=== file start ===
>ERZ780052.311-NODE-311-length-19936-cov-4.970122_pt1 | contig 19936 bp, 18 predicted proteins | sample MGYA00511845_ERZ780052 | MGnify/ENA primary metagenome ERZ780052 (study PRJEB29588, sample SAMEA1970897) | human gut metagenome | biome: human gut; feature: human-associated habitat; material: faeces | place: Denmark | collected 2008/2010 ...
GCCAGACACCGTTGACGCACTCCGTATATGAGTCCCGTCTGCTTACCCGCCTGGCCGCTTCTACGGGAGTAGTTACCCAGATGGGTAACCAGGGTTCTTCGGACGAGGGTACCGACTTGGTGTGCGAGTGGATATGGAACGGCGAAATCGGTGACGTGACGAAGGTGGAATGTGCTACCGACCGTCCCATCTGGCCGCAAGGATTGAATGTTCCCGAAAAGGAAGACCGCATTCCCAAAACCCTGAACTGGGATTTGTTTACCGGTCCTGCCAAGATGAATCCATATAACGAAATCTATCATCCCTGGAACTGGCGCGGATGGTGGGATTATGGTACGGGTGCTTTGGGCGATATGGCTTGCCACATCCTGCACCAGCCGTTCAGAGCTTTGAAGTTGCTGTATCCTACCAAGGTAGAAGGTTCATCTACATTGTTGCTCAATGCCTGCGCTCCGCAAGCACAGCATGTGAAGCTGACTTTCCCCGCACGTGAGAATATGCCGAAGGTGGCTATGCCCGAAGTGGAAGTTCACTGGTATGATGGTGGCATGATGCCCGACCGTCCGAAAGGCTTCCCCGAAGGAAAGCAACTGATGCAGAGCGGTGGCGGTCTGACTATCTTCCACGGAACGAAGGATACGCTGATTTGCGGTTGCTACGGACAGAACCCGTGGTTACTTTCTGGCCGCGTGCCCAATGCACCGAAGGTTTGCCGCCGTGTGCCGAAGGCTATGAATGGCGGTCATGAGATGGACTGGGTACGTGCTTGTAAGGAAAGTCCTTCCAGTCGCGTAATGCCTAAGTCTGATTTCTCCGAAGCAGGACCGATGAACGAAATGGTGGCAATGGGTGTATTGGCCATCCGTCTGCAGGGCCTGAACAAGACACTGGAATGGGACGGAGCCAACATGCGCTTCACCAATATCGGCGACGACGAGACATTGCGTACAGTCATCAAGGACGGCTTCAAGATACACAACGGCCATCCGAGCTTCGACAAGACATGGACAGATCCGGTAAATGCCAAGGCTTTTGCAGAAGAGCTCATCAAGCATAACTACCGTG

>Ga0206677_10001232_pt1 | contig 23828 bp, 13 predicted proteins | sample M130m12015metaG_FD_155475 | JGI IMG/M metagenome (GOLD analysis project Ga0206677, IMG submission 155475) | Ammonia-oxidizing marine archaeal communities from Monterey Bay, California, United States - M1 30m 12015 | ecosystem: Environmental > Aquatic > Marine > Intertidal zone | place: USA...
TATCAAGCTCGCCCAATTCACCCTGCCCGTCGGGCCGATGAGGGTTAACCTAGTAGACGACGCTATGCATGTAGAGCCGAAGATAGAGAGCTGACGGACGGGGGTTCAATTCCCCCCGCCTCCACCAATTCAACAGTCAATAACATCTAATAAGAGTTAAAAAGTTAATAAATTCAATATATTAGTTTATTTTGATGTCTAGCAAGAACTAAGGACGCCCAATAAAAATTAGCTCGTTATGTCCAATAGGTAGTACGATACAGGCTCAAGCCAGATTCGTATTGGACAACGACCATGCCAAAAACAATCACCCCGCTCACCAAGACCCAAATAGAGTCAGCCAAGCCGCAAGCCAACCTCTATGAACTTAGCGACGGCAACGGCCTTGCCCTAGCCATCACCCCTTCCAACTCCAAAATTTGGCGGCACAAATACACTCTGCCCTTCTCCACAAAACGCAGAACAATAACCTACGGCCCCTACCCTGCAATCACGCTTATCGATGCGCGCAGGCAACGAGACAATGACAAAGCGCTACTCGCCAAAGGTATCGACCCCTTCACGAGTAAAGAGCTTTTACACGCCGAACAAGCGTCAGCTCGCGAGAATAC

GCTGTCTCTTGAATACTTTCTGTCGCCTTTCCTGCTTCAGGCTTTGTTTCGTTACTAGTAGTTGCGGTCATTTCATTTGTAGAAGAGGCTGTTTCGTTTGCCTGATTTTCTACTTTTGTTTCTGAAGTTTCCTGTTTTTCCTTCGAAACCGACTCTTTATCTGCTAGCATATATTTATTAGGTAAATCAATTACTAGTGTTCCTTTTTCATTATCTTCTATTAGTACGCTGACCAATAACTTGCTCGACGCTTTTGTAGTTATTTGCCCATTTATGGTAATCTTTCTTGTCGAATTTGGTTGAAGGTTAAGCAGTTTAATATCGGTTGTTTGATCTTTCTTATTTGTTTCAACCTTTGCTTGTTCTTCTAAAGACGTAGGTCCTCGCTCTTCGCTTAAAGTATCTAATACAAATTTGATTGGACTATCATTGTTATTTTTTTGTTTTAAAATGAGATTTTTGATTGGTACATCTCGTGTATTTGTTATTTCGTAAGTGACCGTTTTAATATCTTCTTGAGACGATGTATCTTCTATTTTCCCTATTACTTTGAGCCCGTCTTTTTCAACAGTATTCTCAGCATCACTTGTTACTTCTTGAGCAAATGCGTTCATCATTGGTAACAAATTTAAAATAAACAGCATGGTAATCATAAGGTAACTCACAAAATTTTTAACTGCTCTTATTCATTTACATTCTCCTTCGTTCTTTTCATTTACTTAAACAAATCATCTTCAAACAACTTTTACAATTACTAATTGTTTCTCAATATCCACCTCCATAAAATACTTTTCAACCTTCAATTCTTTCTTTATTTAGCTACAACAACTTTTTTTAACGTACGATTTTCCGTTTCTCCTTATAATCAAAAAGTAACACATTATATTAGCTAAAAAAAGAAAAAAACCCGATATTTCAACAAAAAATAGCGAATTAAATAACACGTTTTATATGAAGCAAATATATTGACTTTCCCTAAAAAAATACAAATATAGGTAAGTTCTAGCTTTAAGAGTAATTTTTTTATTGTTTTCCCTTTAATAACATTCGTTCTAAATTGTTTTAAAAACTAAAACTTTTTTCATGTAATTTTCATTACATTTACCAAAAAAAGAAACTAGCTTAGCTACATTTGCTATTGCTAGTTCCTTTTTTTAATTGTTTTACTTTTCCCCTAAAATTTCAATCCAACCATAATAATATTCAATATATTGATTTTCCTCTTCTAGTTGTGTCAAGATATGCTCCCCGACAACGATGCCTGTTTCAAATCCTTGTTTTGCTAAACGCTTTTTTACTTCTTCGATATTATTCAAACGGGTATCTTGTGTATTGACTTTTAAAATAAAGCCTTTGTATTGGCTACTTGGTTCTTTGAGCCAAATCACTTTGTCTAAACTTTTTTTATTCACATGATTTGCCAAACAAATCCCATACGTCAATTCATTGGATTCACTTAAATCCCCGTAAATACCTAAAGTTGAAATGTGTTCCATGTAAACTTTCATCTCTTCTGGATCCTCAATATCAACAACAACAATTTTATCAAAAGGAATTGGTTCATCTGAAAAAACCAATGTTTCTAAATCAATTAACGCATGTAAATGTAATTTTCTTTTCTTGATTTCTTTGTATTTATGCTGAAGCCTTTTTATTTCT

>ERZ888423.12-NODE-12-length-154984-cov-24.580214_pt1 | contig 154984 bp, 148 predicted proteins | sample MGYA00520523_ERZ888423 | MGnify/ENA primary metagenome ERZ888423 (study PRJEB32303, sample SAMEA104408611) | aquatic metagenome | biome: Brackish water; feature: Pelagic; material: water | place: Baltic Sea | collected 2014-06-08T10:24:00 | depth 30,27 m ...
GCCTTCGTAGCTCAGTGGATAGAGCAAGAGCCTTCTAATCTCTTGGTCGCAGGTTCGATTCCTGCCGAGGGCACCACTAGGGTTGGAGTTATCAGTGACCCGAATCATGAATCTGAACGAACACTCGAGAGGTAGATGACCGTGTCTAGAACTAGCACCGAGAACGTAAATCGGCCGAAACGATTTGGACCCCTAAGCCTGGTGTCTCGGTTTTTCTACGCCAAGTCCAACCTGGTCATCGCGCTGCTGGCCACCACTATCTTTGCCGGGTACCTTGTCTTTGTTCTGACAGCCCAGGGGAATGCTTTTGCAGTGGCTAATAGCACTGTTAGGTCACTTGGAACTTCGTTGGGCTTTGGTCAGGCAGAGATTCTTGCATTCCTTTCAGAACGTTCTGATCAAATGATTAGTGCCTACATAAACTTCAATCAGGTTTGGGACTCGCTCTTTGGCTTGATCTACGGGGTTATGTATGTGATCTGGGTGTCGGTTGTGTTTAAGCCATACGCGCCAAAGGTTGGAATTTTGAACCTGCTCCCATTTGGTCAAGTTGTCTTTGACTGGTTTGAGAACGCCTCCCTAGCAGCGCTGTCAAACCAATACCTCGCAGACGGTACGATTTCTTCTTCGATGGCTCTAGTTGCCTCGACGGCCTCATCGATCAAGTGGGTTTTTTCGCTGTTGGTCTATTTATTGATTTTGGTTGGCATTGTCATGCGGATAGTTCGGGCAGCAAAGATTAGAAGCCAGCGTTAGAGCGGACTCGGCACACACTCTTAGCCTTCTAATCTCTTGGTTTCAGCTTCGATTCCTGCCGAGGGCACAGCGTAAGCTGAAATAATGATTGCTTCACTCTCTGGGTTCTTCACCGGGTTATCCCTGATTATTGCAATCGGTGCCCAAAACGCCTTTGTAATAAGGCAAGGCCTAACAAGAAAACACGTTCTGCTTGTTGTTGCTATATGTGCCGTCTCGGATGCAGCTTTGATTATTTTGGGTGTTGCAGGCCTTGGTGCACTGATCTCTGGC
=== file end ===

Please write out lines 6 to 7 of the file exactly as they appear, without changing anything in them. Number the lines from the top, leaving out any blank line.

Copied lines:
>ERZ888423.12-NODE-12-length-154984-cov-24.580214_pt1 | contig 154984 bp, 148 predicted proteins | sample MGYA00520523_ERZ888423 | MGnify/ENA primary metagenome ERZ888423 (study PRJEB32303, sample SAMEA104408611) | aquatic metagenome | biome: Brackish water; feature: Pelagic; material: water | place: Baltic Sea | collected 2014-06-08T10:24:00 | depth 30,27 m ...
GCCTTCGTAGCTCAGTGGATAGAGCAAGAGCCTTCTAATCTCTTGGTCGCAGGTTCGATTCCTGCCGAGGGCACCACTAGGGTTGGAGTTATCAGTGACCCGAATCATGAATCTGAACGAACACTCGAGAGGTAGATGACCGTGTCTAGAACTAGCACCGAGAACGTAAATCGGCCGAAACGATTTGGACCCCTAAGCCTGGTGTCTCGGTTTTTCTACGCCAAGTCCAACCTGGTCATCGCGCTGCTGGCCACCACTATCTTTGCCGGGTACCTTGTCTTTGTTCTGACAGCCCAGGGGAATGCTTTTGCAGTGGCTAATAGCACTGTTAGGTCACTTGGAACTTCGTTGGGCTTTGGTCAGGCAGAGATTCTTGCATTCCTTTCAGAACGTTCTGATCAAATGATTAGTGCCTACATAAACTTCAATCAGGTTTGGGACTCGCTCTTTGGCTTGATCTACGGGGTTATGTATGTGATCTGGGTGTCGGTTGTGTTTAAGCCATACGCGCCAAAGGTTGGAATTTTGAACCTGCTCCCATTTGGTCAAGTTGTCTTTGACTGGTTTGAGAACGCCTCCCTAGCAGCGCTGTCAAACCAATACCTCGCAGACGGTACGATTTCTTCTTCGATGGCTCTAGTTGCCTCGACGGCCTCATCGATCAAGTGGGTTTTTTCGCTGTTGGTCTATTTATTGATTTTGGTTGGCATTGTCATGCGGATAGTTCGGGCAGCAAAGATTAGAAGCCAGCGTTAGAGCGGACTCGGCACACACTCTTAGCCTTCTAATCTCTTGGTTTCAGCTTCGATTCCTGCCGAGGGCACAGCGTAAGCTGAAATAATGATTGCTTCACTCTCTGGGTTCTTCACCGGGTTATCCCTGATTATTGCAATCGGTGCCCAAAACGCCTTTGTAATAAGGCAAGGCCTAACAAGAAAACACGTTCTGCTTGTTGTTGCTATATGTGCCGTCTCGGATGCAGCTTTGATTATTTTGGGTGTTGCAGGCCTTGGTGCACTGATCTCTGGC